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1995 Haut-Brion - Bahans de Haut-Brion

FRANCE / BORDEAUX / PESSAC-LEOGNAN
  • 89 WA
  • 89 WS
  • 88 IWC
  • 85 JR
  • Variety
    Red Bordeaux Blend
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SKU: 43250-1995-750-3A
  • Jancis Robinson | Rating: 17

    33% Merlot, 20% Cabernet Franc, 47% Cabernet Sauvignon. Glowing ruby. Fully evolved nose - much more so than the Bahans 1996. Sweet and appealing and again with a strong Cabernet Sauvignon element. Finishes dry. Very appetising and savoury. Cries out for food. Milder, less intense than the 1996 but very nicely developed. Hint of curry powder.
    Author: Jancis Robinson
  • International Wine Cellar | Rating: 88

    Fresh but reticent black cherry-dominated nose. More closed than the '96 following the bottling, and a bit disjointed today. Seems drier than the '96, but has plenty of underlying sweetness, solid structure, and nicely buffered tannins.
    Author: Stephen Tanzer
    Issue: May/June 1998
  • Wine Advocate | Rating: 89

    One of the finest second wines being made in Bordeaux is Haut-Brion's Bahans-Haut-Brion. I have drunk several cases of the remarkable 1989, and I believe the 1995 and 1996 both merit consumer interest. The 1995 is an aromatic, round, complex, elegant wine that possesses all the characteristics of the bigger, richer 1996, but less depth, and more immediate appeal. Very |Graves| with its smoky, roasted nose and sweet, smoke-infused black cherry and currant fruit, it should drink well for a decade.
    Author: Robert Parker
  • Wine Spectator | Rating: 89

    Really pretty aromas of cedar, violet and licorice, with hints of dark fruits. Medium-bodied, with silky tannins and a medium finish. Delicious.
    Author: James Suckling
  • Self | Rating: 85

    Bahans tasting: 1989, 1993, 1994, 1995, 1996, 1998, 2000. 1995 is definitely the weakest of the bunch. Thin and dilute with the standard flavors. It was better when it was young.
    Drink Dates: 1999-2004
    Author: botro
Since its founding in 1525, Chateau Haut-Brion has passed between many illustrious owners, including admirals, archbishops, and mayors of Bordeaux. In recent years, the estate has come under the ownership of Clarence Douglas Dillon, Ambassador of the United States in Paris and Minister of Finance under President John F. Kennedy, making it the only American-owned First Growth property. Currently, Dillon's granddaughter, the Duchesse de Mouchy, oversees Haut-Brion, among many others, under the public limited company of "Domaine Clarence Dillon."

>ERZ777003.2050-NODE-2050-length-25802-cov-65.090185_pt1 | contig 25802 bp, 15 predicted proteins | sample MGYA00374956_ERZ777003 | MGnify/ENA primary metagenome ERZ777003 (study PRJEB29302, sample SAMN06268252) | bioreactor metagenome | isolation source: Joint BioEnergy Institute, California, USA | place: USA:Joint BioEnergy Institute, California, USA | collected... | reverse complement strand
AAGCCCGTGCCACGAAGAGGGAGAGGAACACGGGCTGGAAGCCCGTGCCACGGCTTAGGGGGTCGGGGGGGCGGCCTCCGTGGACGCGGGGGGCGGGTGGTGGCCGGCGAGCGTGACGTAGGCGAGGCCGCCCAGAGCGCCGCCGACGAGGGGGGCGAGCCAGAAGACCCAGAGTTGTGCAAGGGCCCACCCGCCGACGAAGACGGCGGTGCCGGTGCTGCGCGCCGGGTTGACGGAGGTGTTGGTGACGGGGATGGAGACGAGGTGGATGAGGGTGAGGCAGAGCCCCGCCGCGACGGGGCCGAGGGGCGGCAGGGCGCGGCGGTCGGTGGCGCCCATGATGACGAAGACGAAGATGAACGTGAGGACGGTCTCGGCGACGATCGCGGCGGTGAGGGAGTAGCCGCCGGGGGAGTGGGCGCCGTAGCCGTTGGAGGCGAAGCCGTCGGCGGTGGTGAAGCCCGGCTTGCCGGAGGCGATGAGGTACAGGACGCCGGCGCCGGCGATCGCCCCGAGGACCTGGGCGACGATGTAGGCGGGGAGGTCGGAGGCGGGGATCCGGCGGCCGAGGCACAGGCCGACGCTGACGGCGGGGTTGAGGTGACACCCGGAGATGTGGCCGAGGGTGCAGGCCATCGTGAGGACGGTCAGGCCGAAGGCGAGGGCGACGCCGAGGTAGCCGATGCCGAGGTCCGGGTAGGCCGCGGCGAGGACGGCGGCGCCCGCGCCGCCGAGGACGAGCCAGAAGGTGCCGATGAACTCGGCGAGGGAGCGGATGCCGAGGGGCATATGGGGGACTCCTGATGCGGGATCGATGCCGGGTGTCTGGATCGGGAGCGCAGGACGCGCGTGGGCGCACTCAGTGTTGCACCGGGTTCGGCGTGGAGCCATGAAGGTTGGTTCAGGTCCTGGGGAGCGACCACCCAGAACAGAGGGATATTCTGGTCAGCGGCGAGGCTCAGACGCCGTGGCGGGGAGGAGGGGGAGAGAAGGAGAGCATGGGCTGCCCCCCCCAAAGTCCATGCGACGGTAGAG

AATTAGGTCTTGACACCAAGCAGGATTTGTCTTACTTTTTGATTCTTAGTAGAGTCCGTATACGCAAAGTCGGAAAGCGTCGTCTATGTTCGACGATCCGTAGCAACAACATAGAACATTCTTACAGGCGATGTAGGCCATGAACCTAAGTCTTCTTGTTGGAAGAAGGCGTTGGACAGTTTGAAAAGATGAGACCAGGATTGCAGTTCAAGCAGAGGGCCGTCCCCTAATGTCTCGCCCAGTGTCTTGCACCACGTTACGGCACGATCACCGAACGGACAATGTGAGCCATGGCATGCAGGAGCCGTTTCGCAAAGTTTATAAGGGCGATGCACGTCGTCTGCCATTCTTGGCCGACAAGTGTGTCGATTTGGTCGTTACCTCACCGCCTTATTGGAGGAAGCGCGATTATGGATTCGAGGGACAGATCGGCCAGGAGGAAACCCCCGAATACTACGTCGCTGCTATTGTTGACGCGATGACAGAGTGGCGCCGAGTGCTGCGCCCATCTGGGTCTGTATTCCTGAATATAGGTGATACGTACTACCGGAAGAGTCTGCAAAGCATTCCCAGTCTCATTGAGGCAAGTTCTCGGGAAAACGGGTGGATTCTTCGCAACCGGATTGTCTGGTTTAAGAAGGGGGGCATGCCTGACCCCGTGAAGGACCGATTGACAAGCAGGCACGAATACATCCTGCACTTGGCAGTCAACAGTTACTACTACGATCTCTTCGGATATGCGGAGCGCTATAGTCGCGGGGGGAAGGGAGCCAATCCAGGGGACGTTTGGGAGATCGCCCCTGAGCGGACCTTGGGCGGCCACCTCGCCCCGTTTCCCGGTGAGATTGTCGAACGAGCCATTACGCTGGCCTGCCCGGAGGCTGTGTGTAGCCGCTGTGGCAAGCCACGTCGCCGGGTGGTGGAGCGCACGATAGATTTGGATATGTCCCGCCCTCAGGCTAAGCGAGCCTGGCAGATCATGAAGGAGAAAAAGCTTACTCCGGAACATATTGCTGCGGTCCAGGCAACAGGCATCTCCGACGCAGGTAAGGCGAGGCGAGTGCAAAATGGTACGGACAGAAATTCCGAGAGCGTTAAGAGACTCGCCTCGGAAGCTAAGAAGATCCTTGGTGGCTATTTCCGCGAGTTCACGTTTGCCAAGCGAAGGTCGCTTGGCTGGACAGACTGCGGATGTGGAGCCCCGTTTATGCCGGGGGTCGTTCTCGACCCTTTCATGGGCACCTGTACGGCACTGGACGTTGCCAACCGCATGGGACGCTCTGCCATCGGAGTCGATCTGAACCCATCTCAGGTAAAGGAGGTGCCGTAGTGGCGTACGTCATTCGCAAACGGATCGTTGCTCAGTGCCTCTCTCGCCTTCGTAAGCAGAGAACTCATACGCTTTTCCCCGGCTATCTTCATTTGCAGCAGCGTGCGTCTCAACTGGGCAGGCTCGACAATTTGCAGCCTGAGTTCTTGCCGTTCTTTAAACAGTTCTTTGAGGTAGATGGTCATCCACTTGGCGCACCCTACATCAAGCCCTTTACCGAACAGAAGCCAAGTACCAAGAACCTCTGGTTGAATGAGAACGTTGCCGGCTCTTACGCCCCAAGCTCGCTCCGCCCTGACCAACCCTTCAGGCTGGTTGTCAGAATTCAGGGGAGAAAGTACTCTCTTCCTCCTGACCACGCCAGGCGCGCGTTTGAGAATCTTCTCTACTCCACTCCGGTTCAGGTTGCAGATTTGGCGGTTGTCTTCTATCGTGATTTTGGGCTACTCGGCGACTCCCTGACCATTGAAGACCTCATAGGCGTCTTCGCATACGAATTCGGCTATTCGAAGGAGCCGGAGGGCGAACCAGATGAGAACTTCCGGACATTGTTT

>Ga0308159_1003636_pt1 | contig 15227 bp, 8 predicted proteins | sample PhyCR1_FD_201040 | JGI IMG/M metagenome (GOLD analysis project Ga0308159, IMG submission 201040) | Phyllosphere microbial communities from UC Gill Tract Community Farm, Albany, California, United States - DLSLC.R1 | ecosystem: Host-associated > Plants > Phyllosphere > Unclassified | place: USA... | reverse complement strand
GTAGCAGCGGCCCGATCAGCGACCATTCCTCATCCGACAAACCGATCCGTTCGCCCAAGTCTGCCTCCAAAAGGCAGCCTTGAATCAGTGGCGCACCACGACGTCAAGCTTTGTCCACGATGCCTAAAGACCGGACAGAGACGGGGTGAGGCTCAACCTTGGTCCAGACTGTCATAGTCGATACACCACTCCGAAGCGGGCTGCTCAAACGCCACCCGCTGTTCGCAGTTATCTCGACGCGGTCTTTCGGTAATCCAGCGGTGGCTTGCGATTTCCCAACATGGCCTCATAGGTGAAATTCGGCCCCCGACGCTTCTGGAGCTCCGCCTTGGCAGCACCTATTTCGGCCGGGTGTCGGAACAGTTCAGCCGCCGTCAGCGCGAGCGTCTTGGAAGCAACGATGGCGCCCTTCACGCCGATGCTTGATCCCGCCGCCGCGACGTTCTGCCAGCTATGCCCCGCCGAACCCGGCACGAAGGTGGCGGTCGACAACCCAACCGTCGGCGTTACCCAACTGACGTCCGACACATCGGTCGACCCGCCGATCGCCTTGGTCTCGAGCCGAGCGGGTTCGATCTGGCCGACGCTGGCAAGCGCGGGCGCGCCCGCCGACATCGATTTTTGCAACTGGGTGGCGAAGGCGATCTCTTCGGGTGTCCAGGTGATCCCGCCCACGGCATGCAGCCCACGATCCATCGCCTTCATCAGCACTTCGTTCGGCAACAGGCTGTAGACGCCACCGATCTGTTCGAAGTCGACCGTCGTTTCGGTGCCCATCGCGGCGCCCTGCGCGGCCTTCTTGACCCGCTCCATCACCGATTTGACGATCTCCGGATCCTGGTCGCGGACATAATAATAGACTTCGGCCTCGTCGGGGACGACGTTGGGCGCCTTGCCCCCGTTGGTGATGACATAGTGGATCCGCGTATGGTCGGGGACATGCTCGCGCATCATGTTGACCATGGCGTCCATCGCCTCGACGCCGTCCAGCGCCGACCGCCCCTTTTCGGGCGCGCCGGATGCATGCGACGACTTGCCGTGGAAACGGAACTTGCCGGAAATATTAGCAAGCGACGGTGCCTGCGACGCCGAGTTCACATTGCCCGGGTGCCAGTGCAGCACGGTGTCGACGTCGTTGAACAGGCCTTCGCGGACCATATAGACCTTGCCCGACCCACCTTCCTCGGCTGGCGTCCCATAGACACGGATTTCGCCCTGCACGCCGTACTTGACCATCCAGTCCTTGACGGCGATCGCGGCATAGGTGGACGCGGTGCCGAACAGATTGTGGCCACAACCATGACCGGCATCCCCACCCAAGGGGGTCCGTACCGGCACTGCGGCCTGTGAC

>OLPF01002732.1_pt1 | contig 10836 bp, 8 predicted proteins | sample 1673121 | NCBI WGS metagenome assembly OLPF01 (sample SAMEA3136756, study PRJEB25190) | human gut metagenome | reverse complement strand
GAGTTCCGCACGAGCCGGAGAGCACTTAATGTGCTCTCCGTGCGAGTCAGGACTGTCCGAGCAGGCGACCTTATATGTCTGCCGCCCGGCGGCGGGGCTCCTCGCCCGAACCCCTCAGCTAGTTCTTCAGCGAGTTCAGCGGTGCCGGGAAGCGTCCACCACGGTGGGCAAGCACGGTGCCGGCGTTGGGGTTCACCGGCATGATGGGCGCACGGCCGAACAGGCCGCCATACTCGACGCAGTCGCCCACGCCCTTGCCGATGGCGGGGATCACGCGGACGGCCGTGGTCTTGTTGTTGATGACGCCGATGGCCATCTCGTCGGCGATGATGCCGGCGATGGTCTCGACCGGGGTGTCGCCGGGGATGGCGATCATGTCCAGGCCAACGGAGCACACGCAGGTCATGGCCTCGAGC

Chateau Haut-Brion is also the only First Growth property from the 1855 Classification that lies outside of the Medoc and Sauternes. Located in Pessac, within the Graves region, just one mile from the city of Bordeaux, the wine of Chateau Haut-Brion is highly sought-after, landing it among the most expensive and prestigious wines in France. The estate vineyards, dominated by gravel and clay, are planted to both red and white varietals: Cabernet Sauvignon, Merlot, Cabernet Franc; and Semillon and Sauvignon Blanc. Haut-Brion is characterized by earthy scents, ripe fruit, tobacco and mineral, revealing aromas of chocolate and smoke and creating an elegant and harmonious wine that is highly structured, allowing it to age seamlessly.

See other similar producers:Chateau Latour,Chateau Montrose,Chateau Lafite Rothschild
Located in the southwest of France, Bordeaux is the single largest fine-wine-producing region in the world, with more than 15,000 growers spread over 57 appellations and more than 700 million bottles produced annually. The region boasts a two-thousand-year winemaking history and some of the wine world's most recognized and highly sought-after names. Red Bordeaux blends comprise eighty percent of production, but dry and sweet whites are also well-known. The region is divided into the Left and Right Banks (of the Dordogne River); Cabernet Sauvignon prevails in the former and Merlot in the latter.

White Bordeaux blends are most commonly composed of Sémillon and Sauvignon Blanc, and come in a range of dry and sweet styles. Sémillon contributes body while Sauvignon Blanc adds high acidity, a characteristic that is particularly important in the sweet wines of Bordeaux.

Sauternes is one of the world’s most prestigious regions for sweet wine production, made possible by Sémillon’s affinity for noble rot. Wines from world-renowned Château d’Yquem are fermented and matured in new oak for up to three years and can age for decades in bottle. These wines display complex aromas of melon, honey, apricot, citrus peel, mango, and butterscotch and develop added complexity and aromas with age.

The best dry wines from this blend come from producers such as Château Haut-Brion, Château Pape Clément, and Domaine de Chevalier in Pessac-Léognan and Graves. These wines are typically fermented and matured in new oak and display a full-bodied richness with concentrated nutty flavors overlaying the fruit.

Due to its freshness and flavor profile, dry white Bordeaux blends pair well with almost any white food, including all types of fish, poultry, veal, and pork. The sweet wines of Bordeaux pair well with foie gras, oysters, blue cheese, spicy food (particularly Asian cuisines), any dish with sweet notes, and of course, dessert.

Collector Data For This Wine

  • 389 bottles owned
  • 45 collectors
  • Average collector rating: 85
    (Out of 45 collectors)